UK Universities spend a lot of time and energy making sure that their research has positive benefits on society and their communities. Research impact matters to university researchers, so public engagement is important. If you’re a researcher working at a UK university and want your research to help shape public opinion, what can you do?
In our work, we’ve developed media engagement strategies to connect organisations with external audiences in everything they do. Along the way, we’ve learnt a few lessons about what works and what falls flat when you’re pitching your stories to busy journalists. Media engagement can be a pathway to research impact, so it’s an important tool in your arsenal. Here are five simple considerations to underpin your media engagement strategy:
1. Identify the key audiences for your story. Who does your research benefit and what media outlets are they likely to use for their news? Consider a blend of local, regional and national newspapers and radio stations, regional TV news or national TV news and of course social media channels. Research impact begins and ends with the beneficiaries.
2. Research your selected media channels and identify the journalists and correspondents interested in your subject area. Don’t worry about getting in touch. Journalists are always on the lookout for good stories, and will probably be glad to get to know you. Your Communications Office can help you here – they’ve worked hard to build up relationships that can help you build a profile for your research.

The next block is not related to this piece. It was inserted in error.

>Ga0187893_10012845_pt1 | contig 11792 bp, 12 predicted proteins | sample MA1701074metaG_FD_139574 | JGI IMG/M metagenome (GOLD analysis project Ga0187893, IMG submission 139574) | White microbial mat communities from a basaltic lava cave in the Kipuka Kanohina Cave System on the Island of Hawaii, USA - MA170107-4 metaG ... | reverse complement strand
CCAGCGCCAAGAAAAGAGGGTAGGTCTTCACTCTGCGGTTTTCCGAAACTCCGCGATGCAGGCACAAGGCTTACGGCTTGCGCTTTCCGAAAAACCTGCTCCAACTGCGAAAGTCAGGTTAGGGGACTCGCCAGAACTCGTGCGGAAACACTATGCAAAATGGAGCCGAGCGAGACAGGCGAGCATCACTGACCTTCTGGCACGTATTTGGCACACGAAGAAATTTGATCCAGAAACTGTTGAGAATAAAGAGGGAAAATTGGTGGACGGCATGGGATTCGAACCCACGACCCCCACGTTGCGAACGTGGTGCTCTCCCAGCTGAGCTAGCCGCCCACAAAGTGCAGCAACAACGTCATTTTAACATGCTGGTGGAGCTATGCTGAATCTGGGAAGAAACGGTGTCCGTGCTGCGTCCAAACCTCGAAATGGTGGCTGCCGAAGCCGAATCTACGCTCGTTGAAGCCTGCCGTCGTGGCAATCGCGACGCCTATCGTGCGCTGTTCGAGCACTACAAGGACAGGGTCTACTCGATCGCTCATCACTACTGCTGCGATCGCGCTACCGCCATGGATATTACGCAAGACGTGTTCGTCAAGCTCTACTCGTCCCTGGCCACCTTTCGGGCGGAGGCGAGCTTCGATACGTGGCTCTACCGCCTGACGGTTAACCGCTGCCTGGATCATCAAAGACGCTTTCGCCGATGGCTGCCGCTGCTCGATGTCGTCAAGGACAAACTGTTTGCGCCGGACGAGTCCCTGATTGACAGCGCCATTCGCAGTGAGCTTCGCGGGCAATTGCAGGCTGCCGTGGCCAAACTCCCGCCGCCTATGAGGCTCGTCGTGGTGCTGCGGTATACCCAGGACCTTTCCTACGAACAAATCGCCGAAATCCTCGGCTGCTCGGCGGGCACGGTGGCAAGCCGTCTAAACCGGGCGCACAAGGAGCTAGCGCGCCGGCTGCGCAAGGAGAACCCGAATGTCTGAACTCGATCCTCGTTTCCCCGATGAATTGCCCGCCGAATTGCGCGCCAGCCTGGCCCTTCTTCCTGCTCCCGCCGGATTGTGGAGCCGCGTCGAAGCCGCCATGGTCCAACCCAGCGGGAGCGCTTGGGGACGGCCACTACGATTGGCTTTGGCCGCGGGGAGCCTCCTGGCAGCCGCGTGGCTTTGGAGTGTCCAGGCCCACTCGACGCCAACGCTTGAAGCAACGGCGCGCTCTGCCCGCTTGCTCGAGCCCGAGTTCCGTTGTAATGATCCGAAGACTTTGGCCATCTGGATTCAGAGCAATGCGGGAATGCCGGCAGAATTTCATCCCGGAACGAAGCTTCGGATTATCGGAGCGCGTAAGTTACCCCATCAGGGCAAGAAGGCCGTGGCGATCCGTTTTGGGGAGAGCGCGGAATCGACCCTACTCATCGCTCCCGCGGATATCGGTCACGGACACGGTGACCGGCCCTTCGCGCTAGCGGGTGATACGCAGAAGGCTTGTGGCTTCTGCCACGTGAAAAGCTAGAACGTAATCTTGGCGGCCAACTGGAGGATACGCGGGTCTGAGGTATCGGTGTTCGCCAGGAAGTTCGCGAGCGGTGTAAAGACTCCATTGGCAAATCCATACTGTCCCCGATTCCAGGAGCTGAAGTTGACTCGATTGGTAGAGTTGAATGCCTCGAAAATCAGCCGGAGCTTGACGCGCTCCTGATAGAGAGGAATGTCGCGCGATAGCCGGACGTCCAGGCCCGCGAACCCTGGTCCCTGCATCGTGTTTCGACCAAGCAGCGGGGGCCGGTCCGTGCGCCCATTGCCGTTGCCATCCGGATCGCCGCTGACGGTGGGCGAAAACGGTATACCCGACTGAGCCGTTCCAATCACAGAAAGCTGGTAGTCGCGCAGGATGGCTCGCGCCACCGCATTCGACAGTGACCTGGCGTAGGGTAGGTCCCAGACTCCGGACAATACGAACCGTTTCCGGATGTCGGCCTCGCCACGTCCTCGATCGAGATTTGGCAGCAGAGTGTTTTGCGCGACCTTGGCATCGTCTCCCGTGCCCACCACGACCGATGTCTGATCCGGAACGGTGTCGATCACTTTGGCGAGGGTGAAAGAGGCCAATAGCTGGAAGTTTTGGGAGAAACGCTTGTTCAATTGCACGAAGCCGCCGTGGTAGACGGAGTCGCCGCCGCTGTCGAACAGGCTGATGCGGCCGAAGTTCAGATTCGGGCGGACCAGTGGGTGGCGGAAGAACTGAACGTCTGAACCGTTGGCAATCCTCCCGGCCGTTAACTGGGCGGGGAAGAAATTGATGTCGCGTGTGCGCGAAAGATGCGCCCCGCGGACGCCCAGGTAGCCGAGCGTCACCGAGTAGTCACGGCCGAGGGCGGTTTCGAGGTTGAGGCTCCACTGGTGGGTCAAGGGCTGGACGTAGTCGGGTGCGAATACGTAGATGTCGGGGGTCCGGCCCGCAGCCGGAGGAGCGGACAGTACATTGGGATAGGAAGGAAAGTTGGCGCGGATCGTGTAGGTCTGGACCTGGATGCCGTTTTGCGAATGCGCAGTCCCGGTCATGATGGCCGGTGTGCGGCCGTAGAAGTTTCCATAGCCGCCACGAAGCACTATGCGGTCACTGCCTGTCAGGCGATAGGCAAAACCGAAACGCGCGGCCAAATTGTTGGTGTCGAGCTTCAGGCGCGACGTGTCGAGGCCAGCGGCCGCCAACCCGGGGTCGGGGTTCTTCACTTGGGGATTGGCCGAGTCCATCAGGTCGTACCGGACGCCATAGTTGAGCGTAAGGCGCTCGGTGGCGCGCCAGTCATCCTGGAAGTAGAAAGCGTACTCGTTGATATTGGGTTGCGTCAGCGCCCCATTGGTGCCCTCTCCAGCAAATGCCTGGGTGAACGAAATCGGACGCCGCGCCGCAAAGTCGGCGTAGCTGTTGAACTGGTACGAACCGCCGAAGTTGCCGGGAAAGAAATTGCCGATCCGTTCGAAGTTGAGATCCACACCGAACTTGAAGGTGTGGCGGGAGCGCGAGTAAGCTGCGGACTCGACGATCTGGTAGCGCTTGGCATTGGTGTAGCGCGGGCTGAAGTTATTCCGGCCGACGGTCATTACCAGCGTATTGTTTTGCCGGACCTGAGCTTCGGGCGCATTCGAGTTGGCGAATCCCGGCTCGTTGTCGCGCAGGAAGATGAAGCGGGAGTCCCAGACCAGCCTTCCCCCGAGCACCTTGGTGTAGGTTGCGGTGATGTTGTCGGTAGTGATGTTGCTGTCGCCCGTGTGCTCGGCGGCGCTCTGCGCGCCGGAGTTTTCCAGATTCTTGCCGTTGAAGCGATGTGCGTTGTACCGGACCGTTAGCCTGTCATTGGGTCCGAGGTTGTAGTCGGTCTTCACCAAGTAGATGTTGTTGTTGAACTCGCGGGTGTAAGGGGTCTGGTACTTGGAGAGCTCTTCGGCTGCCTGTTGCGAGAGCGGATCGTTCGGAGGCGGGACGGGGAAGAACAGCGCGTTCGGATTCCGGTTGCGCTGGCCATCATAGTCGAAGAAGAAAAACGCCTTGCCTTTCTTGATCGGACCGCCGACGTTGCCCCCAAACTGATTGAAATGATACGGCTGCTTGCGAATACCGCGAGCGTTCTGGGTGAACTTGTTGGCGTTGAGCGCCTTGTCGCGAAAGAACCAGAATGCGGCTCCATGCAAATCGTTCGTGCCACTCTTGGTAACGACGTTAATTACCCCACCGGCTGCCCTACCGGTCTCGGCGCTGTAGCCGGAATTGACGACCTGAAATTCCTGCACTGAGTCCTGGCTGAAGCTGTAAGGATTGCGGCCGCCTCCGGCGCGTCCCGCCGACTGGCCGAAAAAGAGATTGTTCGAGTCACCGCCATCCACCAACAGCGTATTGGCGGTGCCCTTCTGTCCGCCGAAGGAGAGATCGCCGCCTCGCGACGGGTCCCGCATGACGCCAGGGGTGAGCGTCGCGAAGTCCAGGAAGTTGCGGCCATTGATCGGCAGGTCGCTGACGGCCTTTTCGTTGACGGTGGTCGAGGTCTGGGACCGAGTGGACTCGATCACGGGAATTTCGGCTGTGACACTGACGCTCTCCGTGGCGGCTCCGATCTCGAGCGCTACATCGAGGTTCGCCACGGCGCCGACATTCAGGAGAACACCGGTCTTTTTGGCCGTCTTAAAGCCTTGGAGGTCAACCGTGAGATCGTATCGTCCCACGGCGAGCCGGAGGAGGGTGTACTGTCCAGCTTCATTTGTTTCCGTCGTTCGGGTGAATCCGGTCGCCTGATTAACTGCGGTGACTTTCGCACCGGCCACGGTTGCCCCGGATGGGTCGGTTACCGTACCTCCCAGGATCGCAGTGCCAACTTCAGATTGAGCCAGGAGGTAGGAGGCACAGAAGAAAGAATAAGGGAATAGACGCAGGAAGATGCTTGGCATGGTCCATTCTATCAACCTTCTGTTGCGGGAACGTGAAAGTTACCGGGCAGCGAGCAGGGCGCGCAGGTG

3. No media engagement strategy would be complete without a social media plan. Will your key audiences be on Facebook? If your research appeals to a business audience, LinkedIn is an important channel. Snapchat, Pinterest and Instagram can be used to appeal to different audiences as well. Twitter might be appropriate to reach policymakers and business leaders. And don’t forget, Twitter is a super tool for reaching out to journalists!
Keep it simple!
4. When writing your media releases or conducting an interview, try to avoid jargon. Every discipline builds up its own vocabulary but specialised language only creates a barrier between you and your audience. Journalists will retell your story for their readers or viewers, so make that easier for them by creating a concise, easily understood narrative. Remember Einstein’s dictum “Everything should be made as simple as possible, but not simpler.”
5. And don’t forget about the power of collaboration. Research impact in a mutually productive relationship can only help everyone. Liaise with your research partners to identify contacts and relationship they might have to pick up on your story and increase its reach. Make sure that they know in advance if you’re planning a media campaign – that way everyone can play their part to make sure your hard work finds a ready audience! Any coverage you achieve will raise awareness of their work, so everyone’s a winner. #giversgain